Nutrition plays a big role in our lives as what we eat can affect our health outcomes as we age. In relation, during pregnancy, nutrition is strongly related to birth outcomes (Abu-Saad 2010). In this blog, the importance of nutrition and birth outcomes are introduced with evidence-based information that encourages those in family planning to look further. This includes local resources like Pregnant and Hungry and other general resources from the USDA National Agricultural Library.
Perinatal Nutrition and Birth Outcomes:
First, what is perinatal nutrition? Perinatal Nutrition is what one eats, and how one eats during pregnancy. According to Hopkins Medicine, for a healthy pregnancy, it is recommended to eat an extra 300 calories than usual. The perinatal diet should consist of healthy and balanced intakes like proteins, fruits, and vegetables (Hopkins Medicine). This may seem like an easy task to accomplish when eating food that benefits the health of you and your baby; however, others may not be so fortunate.
Many suffer the misfortune of not having access to healthy foods as opposed to others, for example, Vinikoor-Imler (2011) identifies that neighborhood conditions are associated with negative pregnancy and birth outcomes. A neighborhood deprivation result; is having less access to grocery stores with healthy foods in high poverty areas, which explains excess weight gain during pregnancy (Vinikoor-Imler 2011). To clarify, in this research, the mention of negative neighborhood conditions correlates with low-socioeconomic populations.
Possible outcomes of poor perinatal nutrition are low birth weight, preterm birth, and intrauterine growth restriction (Abu-Saad 2010). According to the research of Abu-Saad and authors, these adverse health outcomes lead to the consequence of neonatal death and far more complications.
Did You Know?
Pica Disorder in Pregnancy: An eating disorder that consists of eating non-food items. A sign of out-of-balance health like anemia, and can occur in the first trimester of pregnancy (HealthLine).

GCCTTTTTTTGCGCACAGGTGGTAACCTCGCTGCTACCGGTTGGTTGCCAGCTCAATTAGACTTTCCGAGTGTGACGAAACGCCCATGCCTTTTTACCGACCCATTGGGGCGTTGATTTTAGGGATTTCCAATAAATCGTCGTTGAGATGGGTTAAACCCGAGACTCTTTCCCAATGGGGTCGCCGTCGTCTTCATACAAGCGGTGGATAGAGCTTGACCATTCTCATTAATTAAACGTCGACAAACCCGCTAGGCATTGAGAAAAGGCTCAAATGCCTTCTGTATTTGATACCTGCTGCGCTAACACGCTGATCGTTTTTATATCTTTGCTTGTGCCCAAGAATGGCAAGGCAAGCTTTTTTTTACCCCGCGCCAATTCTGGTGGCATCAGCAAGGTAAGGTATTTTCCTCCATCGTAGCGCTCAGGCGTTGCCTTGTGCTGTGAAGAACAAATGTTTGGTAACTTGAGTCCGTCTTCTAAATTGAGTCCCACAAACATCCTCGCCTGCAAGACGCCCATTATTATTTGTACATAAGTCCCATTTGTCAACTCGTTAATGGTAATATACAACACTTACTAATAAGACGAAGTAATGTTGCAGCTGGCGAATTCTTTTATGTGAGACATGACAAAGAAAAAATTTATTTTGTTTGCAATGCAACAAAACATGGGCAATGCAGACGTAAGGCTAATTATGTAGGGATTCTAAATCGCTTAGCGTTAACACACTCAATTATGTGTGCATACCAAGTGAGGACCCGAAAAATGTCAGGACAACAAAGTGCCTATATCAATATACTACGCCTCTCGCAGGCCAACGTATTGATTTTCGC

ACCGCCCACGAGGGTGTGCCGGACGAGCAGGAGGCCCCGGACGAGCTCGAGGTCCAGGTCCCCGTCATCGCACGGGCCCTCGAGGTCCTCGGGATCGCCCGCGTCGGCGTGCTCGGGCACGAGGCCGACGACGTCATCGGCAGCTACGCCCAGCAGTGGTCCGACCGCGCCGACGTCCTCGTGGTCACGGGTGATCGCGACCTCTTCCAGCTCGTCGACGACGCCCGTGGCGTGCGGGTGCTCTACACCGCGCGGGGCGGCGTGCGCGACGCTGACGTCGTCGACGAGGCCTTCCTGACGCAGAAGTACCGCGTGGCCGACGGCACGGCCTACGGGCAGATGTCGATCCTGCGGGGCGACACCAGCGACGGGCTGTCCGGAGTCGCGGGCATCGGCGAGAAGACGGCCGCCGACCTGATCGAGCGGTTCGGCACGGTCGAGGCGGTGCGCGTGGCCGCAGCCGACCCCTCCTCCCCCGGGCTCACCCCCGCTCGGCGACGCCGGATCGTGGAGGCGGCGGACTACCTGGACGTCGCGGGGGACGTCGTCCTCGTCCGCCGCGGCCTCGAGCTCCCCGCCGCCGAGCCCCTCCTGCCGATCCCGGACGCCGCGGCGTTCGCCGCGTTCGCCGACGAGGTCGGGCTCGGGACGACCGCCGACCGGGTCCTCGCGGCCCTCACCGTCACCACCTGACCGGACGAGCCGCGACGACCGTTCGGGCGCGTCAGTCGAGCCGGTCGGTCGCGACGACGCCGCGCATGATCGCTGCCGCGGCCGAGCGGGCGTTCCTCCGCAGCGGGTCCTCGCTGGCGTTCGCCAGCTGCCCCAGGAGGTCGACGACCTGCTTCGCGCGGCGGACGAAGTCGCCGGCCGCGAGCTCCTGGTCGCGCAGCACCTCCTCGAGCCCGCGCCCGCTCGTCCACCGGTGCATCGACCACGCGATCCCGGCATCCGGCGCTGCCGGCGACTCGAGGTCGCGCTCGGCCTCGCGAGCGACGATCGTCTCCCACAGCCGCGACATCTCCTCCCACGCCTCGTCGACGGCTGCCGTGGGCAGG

Food and eating disorders can be triggered or exaggerated during pregnancy. Some disorders are brought on by nutritional deficiencies while others involve mental health changes such as binge eating, anorexia, and bulimia.
During pregnancy, some individuals experience strong cravings and avoidance of certain foods or flavors for a myriad of causes but they are not traditionally classified as a disorder. A balanced diet is preferred and when people find themselves limiting their options to less nutritious foods, consulting with a nutritionist and/or birth and wellness provider is helpful.
Cooking with Kendra (Owner of Pregnant & Hungry)
Are you interested in learning new recipes to cook for yourself or your pregnant partner? Kendra, the owner of Pregnant and Hungry, has a collection of recipes that will support you, a friend, or a loved one from preconception through postpartum.
Start Your Own Research in Perinatal Nutrition!
Below are local resources and general resources provided by the USDA
Fitness and Nutrition Local Resources on CCCN member directory
CDC Maternal, Infant and Early Childhood Nutrition: learn how the “one thousand days refers to the period from pregnancy through a child’s second birthday, when optimal nutrition is critical for brain development, healthy growth, and setting children on a trajectory for lifelong health.”
MyPlate: “Learn what foods and amounts are right at different stages of pregnancy with plans based on age, height, weight, and physical activity.”
Healthy Eating During Pregnancy: “The resource will help you learn how to eat healthy during pregnancy, including how to choose a variety of healthy foods, maintain healthy weight gain during pregnancy and stay food safe.”
Foods to Avoid During Pregnancy: Checklist